The power of the Knights of the Holy Grail was gravely damaged when King Amfortas was wounded by the Holy Spear. "The wound can only be closed by the spear that made it," Amfortas learns. But Klingsor has stolen the Spear. His magical castle is surrounded by Flower Maidens, at whose hands the heroes perish on their way to Klingsor. Only the “pure fool” can bring back the Holy Spear to the Knights of the Grail. He finds himself in Kundry’s arms, and remembers his mission at the very last possible moment: sensing Amfortas’ wound in his heart, he becomes "enlightened by compassion."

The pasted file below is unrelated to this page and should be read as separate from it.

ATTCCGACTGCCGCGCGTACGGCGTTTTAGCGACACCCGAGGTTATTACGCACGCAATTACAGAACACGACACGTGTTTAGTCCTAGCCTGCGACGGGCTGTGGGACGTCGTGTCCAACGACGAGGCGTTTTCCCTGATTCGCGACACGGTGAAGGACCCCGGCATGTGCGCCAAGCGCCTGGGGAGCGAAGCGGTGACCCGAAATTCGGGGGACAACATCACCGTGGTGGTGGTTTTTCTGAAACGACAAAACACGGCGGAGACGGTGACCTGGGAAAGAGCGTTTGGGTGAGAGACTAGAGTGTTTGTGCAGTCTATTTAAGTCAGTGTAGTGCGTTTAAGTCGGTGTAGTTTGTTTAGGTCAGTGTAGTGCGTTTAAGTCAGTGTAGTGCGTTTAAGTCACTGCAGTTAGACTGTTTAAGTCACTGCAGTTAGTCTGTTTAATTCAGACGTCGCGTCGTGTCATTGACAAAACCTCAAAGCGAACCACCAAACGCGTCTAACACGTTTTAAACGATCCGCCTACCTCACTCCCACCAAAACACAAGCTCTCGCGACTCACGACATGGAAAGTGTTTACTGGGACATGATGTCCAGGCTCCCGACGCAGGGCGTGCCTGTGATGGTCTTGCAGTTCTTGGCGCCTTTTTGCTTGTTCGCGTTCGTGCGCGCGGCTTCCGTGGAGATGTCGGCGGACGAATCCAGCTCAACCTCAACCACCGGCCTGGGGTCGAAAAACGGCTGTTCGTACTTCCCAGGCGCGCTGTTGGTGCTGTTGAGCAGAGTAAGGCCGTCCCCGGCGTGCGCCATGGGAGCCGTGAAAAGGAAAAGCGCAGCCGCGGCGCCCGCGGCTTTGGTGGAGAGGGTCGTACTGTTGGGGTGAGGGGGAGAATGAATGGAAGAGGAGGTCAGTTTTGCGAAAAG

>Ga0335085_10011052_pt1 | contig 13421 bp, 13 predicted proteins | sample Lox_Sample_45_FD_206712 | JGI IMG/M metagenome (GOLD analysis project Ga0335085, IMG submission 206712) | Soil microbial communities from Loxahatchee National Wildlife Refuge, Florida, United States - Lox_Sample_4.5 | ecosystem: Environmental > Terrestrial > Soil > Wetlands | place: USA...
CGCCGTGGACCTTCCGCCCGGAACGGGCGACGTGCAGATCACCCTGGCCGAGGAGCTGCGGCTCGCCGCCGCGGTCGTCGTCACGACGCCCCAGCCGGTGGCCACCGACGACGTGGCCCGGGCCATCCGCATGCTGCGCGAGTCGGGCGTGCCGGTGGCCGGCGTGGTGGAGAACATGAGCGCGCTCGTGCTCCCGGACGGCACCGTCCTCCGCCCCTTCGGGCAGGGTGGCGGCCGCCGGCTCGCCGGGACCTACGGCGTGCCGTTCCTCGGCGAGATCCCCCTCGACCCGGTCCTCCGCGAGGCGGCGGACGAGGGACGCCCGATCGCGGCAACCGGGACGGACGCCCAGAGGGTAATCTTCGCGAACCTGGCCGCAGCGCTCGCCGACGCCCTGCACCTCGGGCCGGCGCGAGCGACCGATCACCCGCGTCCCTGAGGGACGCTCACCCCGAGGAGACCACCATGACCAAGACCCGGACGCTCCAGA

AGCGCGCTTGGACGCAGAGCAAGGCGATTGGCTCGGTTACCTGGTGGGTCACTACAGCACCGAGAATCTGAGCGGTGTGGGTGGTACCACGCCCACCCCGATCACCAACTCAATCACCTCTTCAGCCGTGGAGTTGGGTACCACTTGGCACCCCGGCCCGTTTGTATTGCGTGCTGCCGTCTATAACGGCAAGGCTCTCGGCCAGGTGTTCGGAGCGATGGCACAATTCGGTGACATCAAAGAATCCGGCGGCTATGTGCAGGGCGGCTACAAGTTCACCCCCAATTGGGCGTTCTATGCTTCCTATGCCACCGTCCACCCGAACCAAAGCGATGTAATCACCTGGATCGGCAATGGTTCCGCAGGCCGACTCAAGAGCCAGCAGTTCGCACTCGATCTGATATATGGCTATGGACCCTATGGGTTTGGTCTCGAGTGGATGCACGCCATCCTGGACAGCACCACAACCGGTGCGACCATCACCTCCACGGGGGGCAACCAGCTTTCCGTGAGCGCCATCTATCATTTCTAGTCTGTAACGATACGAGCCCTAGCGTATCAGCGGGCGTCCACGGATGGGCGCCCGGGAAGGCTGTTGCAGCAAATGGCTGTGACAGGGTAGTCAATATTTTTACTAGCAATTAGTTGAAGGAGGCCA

The concept of salvation is once again a central theme in this, Richard Wagner’s last work for the stage. With the dualisms presented in this Bühnenweihfestspiel, or festival play for the consecration of the stage – suffering and salvation, morality and eroticism, religion and atheism – Wagner touches on themes central to the 19thcentury, while at the same time raising the bar for religious standards in art. Roland Aeschlimann interprets Wagner’s musical enigma as an experience in sound and space.